The HP display will only be able to deliver 65W of power to the Elite Slice using the single USB Type-C cable. This power supply should be fine for most users, but if your stack and connected peripherals require more than 65W of power, you’ll need to use HP’s power supply, which is capable of delivering 90W of power to the system.
If you have multiple modules attached to your Elite Slice, each piece can be locked individually for inventory control. However, if you attach the optional VESA mount module to the bottom of your stack, you can slide the lock switch to secure the VESA mount and then attach a lock to lock all the modules together. This allows you secure all the modules in the stack, along with the Elite Slice, with a single lock, rather than individually locking each module.
For quick log-in using the Elite Slice, the PC comes with a touch fingerprint sensor. This allows you to authenticate using a single touch, rather than requiring a PIN or password.
HP will offer five different modules for the Elite Slice. The VESA mount module allows you to attach the Elite Slice to mounts using the VESA standard, while the optical disc drive module, as its name implies, expands your Elite Slice with an optical drive.
In 2017, HP will offer a factory configuration of the Elite Slice with a Wireless Charging Cover. With the Wireless Charging Cover on, you can place your Qi-enabled phone, like HP’s Windows 10 Mobile-powered Elite x3, on top of your PC to charge, reducing the number of wires on your desk, Nash said. The Wireless Charging Cover requires factory configuration, according to HP.
Another cover is the Collaboration Cover, which provides users with quick access to conference call controls. This is useful for Skype calls, and the cover allows you to quickly toggle volume, accept or reject the call and mute the call.
Lastly, the Audio Module adds a Bang & Olufsen-tuned speaker with a dual-microphone array for clear audio for video calls and entertainment. HP said that the speakers are tuned specifically for audio, so your video and VoIP calls will sound good. The speaker module also comes with HP Noise Cancellation software to reduce background noise. The microphones can pick up your voice up to five meters away, so you don’t need to be next to your PC to conduct a video or audio call.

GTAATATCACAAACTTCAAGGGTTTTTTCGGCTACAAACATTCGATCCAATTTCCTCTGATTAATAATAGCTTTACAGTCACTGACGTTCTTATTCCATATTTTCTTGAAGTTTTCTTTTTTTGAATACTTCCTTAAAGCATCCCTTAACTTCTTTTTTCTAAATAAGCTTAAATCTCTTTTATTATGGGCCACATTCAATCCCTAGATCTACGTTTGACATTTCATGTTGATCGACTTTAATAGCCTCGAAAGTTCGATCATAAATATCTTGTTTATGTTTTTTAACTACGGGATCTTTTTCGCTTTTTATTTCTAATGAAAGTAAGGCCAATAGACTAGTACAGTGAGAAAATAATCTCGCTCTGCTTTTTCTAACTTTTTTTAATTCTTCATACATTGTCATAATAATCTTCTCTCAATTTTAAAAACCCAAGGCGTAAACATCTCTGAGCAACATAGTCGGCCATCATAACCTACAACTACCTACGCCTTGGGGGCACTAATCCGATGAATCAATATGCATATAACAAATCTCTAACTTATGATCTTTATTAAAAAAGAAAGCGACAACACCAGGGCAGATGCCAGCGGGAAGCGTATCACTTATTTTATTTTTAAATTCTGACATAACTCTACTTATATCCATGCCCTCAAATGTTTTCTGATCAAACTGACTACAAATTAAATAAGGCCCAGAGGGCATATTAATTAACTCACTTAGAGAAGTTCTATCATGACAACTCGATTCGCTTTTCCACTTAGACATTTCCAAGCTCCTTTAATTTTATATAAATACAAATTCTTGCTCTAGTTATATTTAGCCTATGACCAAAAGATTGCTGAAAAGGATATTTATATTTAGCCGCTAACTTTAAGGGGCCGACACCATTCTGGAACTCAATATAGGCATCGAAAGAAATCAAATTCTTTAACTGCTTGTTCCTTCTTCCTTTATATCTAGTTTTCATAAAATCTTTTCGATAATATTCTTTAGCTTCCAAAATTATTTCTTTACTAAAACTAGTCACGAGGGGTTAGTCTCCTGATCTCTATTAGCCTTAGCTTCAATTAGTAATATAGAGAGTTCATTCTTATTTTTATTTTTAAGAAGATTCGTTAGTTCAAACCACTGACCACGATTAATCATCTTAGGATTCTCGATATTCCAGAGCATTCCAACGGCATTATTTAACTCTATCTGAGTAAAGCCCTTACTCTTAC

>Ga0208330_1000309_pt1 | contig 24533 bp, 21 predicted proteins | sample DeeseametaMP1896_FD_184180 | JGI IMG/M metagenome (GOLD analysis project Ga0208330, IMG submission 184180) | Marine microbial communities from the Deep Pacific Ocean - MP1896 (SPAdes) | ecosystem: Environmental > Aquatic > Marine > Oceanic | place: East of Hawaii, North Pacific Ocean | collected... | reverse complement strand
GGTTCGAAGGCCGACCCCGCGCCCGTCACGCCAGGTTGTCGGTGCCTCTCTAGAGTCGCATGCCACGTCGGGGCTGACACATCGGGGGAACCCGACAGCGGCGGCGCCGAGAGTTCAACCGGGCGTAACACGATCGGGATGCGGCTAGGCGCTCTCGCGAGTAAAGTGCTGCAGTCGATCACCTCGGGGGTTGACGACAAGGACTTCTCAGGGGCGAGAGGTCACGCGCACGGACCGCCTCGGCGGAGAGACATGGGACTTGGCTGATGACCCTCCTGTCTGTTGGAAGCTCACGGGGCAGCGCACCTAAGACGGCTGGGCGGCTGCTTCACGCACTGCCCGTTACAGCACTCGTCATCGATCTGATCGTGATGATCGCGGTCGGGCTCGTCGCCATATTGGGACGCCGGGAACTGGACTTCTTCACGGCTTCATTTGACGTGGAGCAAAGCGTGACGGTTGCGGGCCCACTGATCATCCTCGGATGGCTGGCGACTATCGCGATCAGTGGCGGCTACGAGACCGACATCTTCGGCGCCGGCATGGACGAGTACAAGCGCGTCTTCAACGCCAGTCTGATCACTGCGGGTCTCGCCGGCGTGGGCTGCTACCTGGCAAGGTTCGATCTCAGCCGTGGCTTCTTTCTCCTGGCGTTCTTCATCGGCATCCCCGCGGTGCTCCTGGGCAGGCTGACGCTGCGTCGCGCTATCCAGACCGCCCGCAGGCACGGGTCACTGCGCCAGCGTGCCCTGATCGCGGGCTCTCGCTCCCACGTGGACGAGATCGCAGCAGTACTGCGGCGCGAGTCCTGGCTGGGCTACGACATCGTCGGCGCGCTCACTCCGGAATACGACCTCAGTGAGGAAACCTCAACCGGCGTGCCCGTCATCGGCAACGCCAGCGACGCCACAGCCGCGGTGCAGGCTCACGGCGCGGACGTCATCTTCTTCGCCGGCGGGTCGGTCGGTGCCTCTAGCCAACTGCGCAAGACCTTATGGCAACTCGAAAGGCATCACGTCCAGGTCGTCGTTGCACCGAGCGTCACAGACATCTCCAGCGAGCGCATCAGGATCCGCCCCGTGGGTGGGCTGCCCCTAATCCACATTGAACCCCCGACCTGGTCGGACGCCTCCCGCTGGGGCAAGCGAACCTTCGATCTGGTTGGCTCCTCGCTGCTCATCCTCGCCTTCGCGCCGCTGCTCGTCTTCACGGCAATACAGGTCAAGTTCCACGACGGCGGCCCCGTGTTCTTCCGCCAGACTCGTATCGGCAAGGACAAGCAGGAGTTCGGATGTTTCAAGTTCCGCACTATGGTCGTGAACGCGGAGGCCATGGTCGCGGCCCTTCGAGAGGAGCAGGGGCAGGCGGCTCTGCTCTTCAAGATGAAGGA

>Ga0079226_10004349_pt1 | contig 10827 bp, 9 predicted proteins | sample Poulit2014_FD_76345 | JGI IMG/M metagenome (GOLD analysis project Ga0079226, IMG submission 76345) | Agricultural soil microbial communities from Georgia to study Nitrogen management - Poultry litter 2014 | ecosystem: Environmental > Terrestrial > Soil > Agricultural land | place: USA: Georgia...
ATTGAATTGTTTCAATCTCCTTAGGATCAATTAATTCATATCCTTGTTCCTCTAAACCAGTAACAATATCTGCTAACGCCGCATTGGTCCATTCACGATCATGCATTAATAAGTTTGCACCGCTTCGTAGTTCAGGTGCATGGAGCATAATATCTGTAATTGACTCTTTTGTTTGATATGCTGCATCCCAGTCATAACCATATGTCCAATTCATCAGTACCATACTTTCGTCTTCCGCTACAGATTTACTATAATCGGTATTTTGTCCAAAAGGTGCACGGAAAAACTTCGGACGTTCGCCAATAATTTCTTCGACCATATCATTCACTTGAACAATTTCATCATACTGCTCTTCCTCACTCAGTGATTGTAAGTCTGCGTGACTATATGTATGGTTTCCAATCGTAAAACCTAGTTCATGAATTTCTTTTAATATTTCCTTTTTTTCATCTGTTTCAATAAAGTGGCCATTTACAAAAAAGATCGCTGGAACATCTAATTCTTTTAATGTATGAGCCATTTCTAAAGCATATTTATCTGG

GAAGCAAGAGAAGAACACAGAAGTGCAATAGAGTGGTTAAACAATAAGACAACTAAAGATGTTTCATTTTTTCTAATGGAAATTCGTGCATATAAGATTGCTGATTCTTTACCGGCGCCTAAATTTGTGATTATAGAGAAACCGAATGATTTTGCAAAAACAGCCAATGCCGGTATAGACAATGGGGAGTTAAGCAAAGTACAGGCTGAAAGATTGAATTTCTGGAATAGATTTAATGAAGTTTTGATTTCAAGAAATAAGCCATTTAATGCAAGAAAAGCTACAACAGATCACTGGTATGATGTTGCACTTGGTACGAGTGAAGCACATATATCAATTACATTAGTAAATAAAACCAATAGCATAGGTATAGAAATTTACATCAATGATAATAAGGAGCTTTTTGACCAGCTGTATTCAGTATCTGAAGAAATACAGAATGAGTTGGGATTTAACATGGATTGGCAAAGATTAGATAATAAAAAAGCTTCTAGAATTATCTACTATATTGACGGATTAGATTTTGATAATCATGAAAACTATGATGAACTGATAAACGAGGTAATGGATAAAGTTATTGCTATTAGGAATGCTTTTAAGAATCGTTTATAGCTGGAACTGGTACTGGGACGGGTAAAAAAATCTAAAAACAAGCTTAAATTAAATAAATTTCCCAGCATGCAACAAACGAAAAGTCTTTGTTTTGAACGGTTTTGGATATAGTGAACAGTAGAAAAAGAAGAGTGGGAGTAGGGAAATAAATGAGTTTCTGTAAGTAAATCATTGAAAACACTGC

HP has not made any comments on whether the modules that ship this year will work on future versions of the Elite Slice PC. Having forward compatibility will be a big win for HP’s modular ecosystem. This would allow users to confidently invest in modules if they know the modules won’t be obsolete when they upgrade the PC portion of the stack.
The HP Elite Slice will be available starting in November at a starting price of $699. A configuration of the Slice with Intel Unite technology designed for Meeting Rooms will be priced at $949. The modules are optional extras.
By removing dead space and adding modular connectors to its reimagined enterprise PC, HP has miniaturized the desktop while retaining expandability. The modular, stackable PC concept is something that we hope HP will bring to consumer desktops in the future.
At this point, it’s unclear if HP has plans to bring new modules with additional functionality in the future, or if the company will allow third-party manufacturers to create custom modules for specific enterprise uses. For the module idea to be successful, however, HP will need to build in forward-compatibility. This way, the modules can be reused on future versions of the Elite Slice.
Moving forward, it’d be interesting if HP can introduce a module with discrete graphics, allowing businesses to upgrade their desktops to powerful workstations if needed, or a docking module with more ports and connectivity options. In the consumer space, an expandable desktop with a stackable graphics module can transform an ordinary PC into a compact performance rig without complicated tooling.
The modular concept adds a lot of versatility to a tried and tested form factor. With the design of the Elite Slice, HP has transformed the big black boxes of traditional desktop PCs into little black cubes that can expand and grow should your needs change down the line.